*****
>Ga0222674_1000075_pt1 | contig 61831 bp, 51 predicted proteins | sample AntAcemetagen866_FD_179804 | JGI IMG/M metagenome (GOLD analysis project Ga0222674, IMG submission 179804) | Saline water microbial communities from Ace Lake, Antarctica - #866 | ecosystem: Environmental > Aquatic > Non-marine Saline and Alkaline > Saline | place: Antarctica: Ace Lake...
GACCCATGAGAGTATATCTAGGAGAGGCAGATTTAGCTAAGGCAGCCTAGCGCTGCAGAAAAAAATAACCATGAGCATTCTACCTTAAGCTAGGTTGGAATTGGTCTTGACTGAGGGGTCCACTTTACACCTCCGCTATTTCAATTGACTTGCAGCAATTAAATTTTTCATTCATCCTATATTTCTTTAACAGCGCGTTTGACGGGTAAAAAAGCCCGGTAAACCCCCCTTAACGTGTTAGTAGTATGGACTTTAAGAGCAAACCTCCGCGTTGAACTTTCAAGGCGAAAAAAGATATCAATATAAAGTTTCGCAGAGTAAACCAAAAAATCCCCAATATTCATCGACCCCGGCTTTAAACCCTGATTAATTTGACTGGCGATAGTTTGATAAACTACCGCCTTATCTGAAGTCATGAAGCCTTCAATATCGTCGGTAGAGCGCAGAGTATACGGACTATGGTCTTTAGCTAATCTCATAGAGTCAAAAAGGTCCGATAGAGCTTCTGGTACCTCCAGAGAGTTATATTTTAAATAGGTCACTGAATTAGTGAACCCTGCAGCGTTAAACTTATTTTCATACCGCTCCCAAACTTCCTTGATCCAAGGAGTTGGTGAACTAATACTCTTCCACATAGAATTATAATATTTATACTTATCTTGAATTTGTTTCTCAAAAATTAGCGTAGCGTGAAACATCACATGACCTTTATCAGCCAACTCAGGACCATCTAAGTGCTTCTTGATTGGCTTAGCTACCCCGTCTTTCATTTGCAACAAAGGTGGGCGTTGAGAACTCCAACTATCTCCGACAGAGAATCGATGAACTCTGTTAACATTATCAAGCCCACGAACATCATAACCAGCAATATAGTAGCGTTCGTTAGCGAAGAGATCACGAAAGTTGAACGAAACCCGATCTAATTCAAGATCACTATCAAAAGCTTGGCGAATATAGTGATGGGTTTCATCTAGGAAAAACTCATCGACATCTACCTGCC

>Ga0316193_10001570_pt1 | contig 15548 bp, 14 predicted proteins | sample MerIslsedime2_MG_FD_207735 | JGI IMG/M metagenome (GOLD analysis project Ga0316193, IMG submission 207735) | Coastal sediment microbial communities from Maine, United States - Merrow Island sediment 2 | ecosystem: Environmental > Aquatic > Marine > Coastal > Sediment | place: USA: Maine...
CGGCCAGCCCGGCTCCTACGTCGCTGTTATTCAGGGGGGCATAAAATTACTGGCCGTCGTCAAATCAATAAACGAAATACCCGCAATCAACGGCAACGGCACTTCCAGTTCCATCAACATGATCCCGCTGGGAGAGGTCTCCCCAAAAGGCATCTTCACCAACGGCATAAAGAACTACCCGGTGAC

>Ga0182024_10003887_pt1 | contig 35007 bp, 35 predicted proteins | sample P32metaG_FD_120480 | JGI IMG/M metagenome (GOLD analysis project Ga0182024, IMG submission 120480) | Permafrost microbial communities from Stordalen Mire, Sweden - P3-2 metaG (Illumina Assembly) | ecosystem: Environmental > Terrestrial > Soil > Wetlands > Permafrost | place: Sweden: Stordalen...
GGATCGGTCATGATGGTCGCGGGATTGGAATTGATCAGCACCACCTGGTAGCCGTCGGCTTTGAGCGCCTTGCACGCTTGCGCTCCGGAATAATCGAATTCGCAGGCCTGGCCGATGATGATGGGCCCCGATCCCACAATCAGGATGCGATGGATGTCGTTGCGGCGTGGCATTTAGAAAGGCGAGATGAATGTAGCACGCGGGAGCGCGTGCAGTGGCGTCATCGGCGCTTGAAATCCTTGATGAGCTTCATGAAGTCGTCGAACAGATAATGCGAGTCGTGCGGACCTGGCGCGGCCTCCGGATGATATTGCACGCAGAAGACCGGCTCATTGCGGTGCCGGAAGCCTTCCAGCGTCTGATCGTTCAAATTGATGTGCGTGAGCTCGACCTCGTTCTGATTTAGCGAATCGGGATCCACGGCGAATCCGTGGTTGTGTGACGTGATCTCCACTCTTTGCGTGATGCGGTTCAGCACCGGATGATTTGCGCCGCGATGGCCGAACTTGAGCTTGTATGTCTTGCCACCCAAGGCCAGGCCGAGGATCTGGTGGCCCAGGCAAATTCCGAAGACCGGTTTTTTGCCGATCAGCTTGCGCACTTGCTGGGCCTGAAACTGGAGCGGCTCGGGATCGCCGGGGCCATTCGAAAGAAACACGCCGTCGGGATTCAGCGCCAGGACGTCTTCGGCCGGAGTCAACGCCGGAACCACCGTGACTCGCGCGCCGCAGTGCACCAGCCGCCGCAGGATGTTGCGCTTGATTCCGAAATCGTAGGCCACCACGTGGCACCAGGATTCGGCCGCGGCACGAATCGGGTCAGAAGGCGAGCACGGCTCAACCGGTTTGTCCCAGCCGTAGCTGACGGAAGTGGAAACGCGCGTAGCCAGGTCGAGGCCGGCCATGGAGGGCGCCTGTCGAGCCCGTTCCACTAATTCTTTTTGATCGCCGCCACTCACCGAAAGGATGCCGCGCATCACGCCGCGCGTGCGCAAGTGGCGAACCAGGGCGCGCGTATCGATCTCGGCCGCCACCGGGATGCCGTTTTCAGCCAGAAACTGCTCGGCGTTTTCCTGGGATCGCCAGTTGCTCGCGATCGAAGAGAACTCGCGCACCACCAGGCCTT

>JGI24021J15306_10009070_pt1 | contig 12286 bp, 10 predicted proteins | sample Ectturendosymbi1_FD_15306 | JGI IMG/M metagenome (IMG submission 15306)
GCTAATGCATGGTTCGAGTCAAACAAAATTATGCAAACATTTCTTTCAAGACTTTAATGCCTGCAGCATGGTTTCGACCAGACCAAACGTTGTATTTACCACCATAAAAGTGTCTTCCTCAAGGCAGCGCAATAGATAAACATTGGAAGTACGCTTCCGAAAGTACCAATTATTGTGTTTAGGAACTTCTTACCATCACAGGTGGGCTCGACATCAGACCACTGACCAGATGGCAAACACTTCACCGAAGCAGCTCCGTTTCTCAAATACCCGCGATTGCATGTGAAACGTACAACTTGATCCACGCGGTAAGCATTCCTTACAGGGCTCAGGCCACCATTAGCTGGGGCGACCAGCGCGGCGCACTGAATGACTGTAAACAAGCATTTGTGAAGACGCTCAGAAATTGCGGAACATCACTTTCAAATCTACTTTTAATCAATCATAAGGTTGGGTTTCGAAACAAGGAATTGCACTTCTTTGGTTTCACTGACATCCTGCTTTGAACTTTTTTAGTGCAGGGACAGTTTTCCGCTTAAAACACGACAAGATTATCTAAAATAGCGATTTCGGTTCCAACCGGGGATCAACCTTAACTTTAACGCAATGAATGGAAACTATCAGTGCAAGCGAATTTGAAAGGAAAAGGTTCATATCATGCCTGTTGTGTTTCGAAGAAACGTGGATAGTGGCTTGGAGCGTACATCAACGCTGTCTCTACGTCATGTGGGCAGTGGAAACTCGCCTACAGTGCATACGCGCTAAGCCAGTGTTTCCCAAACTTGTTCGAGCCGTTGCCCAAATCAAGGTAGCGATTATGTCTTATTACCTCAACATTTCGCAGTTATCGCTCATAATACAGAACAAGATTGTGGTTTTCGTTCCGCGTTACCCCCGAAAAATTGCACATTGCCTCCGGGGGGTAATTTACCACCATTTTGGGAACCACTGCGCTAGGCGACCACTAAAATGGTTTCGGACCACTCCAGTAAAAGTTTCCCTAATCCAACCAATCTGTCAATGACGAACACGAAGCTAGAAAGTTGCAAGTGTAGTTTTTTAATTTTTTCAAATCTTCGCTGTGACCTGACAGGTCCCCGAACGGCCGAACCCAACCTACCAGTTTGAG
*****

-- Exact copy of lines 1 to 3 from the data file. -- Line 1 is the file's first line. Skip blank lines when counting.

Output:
>Ga0222674_1000075_pt1 | contig 61831 bp, 51 predicted proteins | sample AntAcemetagen866_FD_179804 | JGI IMG/M metagenome (GOLD analysis project Ga0222674, IMG submission 179804) | Saline water microbial communities from Ace Lake, Antarctica - #866 | ecosystem: Environmental > Aquatic > Non-marine Saline and Alkaline > Saline | place: Antarctica: Ace Lake...
GACCCATGAGAGTATATCTAGGAGAGGCAGATTTAGCTAAGGCAGCCTAGCGCTGCAGAAAAAAATAACCATGAGCATTCTACCTTAAGCTAGGTTGGAATTGGTCTTGACTGAGGGGTCCACTTTACACCTCCGCTATTTCAATTGACTTGCAGCAATTAAATTTTTCATTCATCCTATATTTCTTTAACAGCGCGTTTGACGGGTAAAAAAGCCCGGTAAACCCCCCTTAACGTGTTAGTAGTATGGACTTTAAGAGCAAACCTCCGCGTTGAACTTTCAAGGCGAAAAAAGATATCAATATAAAGTTTCGCAGAGTAAACCAAAAAATCCCCAATATTCATCGACCCCGGCTTTAAACCCTGATTAATTTGACTGGCGATAGTTTGATAAACTACCGCCTTATCTGAAGTCATGAAGCCTTCAATATCGTCGGTAGAGCGCAGAGTATACGGACTATGGTCTTTAGCTAATCTCATAGAGTCAAAAAGGTCCGATAGAGCTTCTGGTACCTCCAGAGAGTTATATTTTAAATAGGTCACTGAATTAGTGAACCCTGCAGCGTTAAACTTATTTTCATACCGCTCCCAAACTTCCTTGATCCAAGGAGTTGGTGAACTAATACTCTTCCACATAGAATTATAATATTTATACTTATCTTGAATTTGTTTCTCAAAAATTAGCGTAGCGTGAAACATCACATGACCTTTATCAGCCAACTCAGGACCATCTAAGTGCTTCTTGATTGGCTTAGCTACCCCGTCTTTCATTTGCAACAAAGGTGGGCGTTGAGAACTCCAACTATCTCCGACAGAGAATCGATGAACTCTGTTAACATTATCAAGCCCACGAACATCATAACCAGCAATATAGTAGCGTTCGTTAGCGAAGAGATCACGAAAGTTGAACGAAACCCGATCTAATTCAAGATCACTATCAAAAGCTTGGCGAATATAGTGATGGGTTTCATCTAGGAAAAACTCATCGACATCTACCTGCC

>Ga0316193_10001570_pt1 | contig 15548 bp, 14 predicted proteins | sample MerIslsedime2_MG_FD_207735 | JGI IMG/M metagenome (GOLD analysis project Ga0316193, IMG submission 207735) | Coastal sediment microbial communities from Maine, United States - Merrow Island sediment 2 | ecosystem: Environmental > Aquatic > Marine > Coastal > Sediment | place: USA: Maine...